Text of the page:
Investor sentiment toward equities has been lifted by the recent perception of a pivot by the Fed. Interestingly, most of the rise in recent investor perception of the attractiveness of equities has come from a fall in the share of bearish respondents, which has recently hit the lowest level since 2018.

One of our other favourite gauges, the J.P. Morgan global equity sentiment indicator, is also near all-time highs. In fact, the last time the equity sentiment index reached the most recent levels was in late 2021, when global liquidity conditions led to what proved to be peak valuations on U.S. equities and then, a short few months later, the start of the 2022 bear market.

Finally, the most impressive gauge of investor optimism most likely lies with the VIX index, which is back to pre-pandemic lows and flirting with an 11-handle.

Although last month’s reading on equity sentiment suggested a more balanced picture, we view the recent market behaviour as typical “pricing for perfection”. It usually pays to ride the wave during such interesting displays of herd psychology, but it also reinforces our stance of looking at 2024 with a keen eye on valuations.

Price is what you pay, value is what you get, and we expect valuations to become the dominant factor in the road ahead. In other words, being selective in early 2024 should be a winning strategy.

Fixed Income

Most of the points made in the previous section on equities also hold for sovereign bonds: the markets seem to be pricing in some sort of perfect scenario in 2024, the momentum of falling rates has been extraordinary and we’re ending the year with the loosest U.S. financial conditions since early 2022 (don’t forget that since then the Fed has embarked on one of the most aggressive tightening cycles in modern history).

North American long-bond yields accelerated their dive in December on friendlier inflation figures and, of course, the absence of pushback from Fed Chair Powell on the market’s pricing-in of aggressive cuts in 2024. The result: in only 6 weeks U.S. 10-year yields went from 5% to below 4%, where they closed the year.

Interestingly, our breakdown of the U.S. 10-year yield supports our thesis that the coming macro environment has deteriorated (even though growth expectations for 2023 have been revised higher all year, 10-year rates have been sending opposite signals about the real growth that lies ahead). We also take note of the risk premium, which has fallen by about 80 bps since the October 2023 peak but still remains higher than the levels seen during the summer when market pricing for cuts in 2024 was similar to year-end levels.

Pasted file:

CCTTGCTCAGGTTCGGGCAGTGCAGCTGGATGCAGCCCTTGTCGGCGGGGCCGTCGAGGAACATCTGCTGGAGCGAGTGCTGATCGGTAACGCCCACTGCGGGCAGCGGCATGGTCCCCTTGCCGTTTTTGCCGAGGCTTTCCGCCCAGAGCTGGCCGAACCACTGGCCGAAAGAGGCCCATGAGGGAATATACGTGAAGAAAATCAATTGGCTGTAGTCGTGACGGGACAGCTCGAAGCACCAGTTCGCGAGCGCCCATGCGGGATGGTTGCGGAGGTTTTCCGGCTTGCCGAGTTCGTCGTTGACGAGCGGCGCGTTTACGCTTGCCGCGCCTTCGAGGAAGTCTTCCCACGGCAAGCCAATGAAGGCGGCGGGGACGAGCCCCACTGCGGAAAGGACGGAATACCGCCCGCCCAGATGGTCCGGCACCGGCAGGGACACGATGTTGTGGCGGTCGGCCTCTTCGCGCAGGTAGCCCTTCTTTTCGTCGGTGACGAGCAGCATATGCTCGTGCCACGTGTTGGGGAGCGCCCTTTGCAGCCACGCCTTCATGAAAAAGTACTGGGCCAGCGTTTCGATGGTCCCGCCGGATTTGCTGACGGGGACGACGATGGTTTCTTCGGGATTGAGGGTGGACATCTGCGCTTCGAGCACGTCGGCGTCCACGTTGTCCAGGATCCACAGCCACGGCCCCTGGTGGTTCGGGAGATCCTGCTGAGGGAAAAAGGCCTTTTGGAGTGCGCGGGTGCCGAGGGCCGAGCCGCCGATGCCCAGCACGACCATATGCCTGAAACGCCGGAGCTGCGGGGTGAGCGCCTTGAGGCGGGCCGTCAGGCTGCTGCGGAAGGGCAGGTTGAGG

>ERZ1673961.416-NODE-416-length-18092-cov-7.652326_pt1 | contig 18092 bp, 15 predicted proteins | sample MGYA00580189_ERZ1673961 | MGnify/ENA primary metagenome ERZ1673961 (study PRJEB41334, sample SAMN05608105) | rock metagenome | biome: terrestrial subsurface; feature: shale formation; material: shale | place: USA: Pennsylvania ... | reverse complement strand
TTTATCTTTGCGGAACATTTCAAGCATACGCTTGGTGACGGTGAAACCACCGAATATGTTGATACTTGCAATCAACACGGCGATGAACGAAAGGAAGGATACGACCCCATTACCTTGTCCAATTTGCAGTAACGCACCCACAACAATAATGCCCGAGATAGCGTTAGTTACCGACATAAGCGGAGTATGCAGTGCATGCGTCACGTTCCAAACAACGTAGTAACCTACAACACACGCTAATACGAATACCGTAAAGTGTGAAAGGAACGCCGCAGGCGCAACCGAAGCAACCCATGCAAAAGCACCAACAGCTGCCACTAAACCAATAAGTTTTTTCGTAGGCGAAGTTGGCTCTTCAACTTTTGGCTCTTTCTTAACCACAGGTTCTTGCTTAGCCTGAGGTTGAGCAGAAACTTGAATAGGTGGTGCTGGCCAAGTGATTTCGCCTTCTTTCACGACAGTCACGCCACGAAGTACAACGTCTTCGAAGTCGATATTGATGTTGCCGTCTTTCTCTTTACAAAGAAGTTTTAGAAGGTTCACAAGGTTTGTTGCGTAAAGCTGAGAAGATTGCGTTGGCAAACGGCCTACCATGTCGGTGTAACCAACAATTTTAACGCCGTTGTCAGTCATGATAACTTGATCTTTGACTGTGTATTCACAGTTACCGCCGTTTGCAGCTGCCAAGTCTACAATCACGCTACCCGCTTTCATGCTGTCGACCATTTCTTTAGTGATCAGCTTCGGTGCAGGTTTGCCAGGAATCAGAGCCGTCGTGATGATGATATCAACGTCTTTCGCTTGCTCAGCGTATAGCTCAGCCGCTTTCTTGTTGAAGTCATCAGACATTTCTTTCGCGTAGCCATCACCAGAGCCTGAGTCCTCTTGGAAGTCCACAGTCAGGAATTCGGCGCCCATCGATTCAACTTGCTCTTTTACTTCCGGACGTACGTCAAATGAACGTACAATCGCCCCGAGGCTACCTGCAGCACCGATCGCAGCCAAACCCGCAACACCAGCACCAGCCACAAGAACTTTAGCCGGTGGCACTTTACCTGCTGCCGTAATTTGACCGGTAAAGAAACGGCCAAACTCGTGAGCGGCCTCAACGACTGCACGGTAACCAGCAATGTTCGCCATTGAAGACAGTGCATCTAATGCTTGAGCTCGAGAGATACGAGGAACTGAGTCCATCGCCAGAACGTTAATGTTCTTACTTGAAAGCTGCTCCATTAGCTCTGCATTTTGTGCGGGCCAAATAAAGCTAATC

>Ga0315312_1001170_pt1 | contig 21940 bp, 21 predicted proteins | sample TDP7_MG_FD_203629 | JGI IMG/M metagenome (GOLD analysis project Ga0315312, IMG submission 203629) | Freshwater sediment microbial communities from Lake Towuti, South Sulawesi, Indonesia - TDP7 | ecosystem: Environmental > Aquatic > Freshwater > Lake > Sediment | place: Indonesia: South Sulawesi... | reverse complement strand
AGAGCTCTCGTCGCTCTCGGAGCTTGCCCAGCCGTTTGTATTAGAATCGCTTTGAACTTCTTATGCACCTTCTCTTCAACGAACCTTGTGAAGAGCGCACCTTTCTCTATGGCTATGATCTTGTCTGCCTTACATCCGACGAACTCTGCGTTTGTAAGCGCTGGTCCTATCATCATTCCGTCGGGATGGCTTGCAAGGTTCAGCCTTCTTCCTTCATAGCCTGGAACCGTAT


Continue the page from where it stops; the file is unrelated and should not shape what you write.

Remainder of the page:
The above suggests that an important part of the recent decline in yields comes from the pullback in inflation expectations, which have historically been joined at the hip with oil prices. Given the volatile geopolitical backdrop and efforts by OPEC+ to push global oil prices higher, in our view the potential for more interest rate volatility and uncertainty in 2024 remains alive and well.

Turning to momentum, recent price action has been sharply positive in recent months, to the benefit of our small overweight position in sovereign bonds. Remaining tactical and disciplined with our positioning is key. Given the exceptional returns since mid-October and our view that the road ahead could continue to be bumpy, we’ve opted to move back to a neutral stance on sovereign bonds. From a valuation perspective, sovereign bonds are looking less attractive after the recent rally, although the equity risk premium still gives the edge to U.S. short- and long-term bonds over U.S. equities.